LA Gay & Lesbian Center issues alert regarding meningitis – West Hollywood man has died from it
Helping to spread the word here:
Los Angeles County health officials have reported a single case of bacterial meningitis in a man, known to be a gay resident of West Hollywood, who has reportedly died from it today.
In New York City, there is an outbreak of bacterial meningitis among gay men that has resulted in 22 infections and seven deaths since 2010.
It’s not known whether the strain that infected the West Hollywood resident is the same as the New York strain.
“It’s important to note that this is just one case, but the Center has called on the L.A. County Department of Public Health (DPH) to conduct a rapid and thorough investigation,” says Center Director of Medical Services Dr. Bob Bolan, “and we’ve been told they have already begun tracking those who may have been exposed by the person who died today.”
Meningococcal meningitis is a bacterial infection disease that causes the brain and spinal cord to become inflamed. As many as 1 in 5 people who develop this meningitis have serious complications, including brain damage, hearing loss, learning disabilities and death. If caught early, it can be effectively treated with antibiotics.
“Meningococcal meningitis can be prevented by a vaccine that is available at some local pharmacies and clinics. It is covered by some insurance plans or available for purchase at a cost of approximately $125,” said Bolan. “We’ve asked DPH to give supplies of the vaccine to community clinics like the Center’s so we can vaccinate those who want it and who are uninsured and can’t afford it. We want to prevent a public health concern from potentially becoming a public health crisis.”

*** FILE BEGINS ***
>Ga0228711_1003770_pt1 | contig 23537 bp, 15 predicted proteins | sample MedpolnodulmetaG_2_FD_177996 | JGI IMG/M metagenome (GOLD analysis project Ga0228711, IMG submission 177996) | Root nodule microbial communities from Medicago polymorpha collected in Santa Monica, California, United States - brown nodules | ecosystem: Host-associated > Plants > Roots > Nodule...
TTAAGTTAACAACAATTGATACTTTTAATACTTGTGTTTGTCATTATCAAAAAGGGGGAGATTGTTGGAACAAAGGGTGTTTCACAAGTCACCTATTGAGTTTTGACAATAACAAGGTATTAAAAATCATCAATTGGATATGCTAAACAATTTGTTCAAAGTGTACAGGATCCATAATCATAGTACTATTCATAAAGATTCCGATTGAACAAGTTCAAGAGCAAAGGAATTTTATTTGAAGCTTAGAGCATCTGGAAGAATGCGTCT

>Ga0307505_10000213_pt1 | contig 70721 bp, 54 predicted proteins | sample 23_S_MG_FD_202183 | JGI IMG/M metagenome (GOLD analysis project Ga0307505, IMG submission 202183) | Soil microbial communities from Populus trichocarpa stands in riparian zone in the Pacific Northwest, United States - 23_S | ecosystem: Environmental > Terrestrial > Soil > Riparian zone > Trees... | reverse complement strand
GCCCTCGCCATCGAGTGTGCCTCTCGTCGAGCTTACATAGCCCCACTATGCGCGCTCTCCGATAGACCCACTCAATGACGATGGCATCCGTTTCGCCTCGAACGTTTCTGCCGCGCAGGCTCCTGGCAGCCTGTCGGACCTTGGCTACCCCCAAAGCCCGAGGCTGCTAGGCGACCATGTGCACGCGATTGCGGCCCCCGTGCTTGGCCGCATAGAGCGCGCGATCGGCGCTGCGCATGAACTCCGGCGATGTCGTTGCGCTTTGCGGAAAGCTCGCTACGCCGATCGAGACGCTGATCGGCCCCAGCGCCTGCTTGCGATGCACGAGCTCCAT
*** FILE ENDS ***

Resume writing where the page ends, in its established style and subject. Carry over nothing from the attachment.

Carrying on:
Meningitis can be spread through close contact with someone who is infected, especially through coughing, sneezing, and intimate contact like kissing.
Symptoms usually develop over seven to ten days and may include fever, severe headaches and a stiff neck as well as nausea, vomiting, increased sensitivity to light, confusion or decreased level of consciousness.
** People who have a compromised immune system, including those who are HIV-positive, may be at greater risk of infection. Those who experience symptoms and believe they may have been infected should call 911 or go to the emergency room immediately.
The Center asks the community to stay informed and is sharing, via its website (www.lagaycenter.org), a page of “Frequently Asked Questions” about the situation and bacterial meningitis. It will be updated as new information becomes available.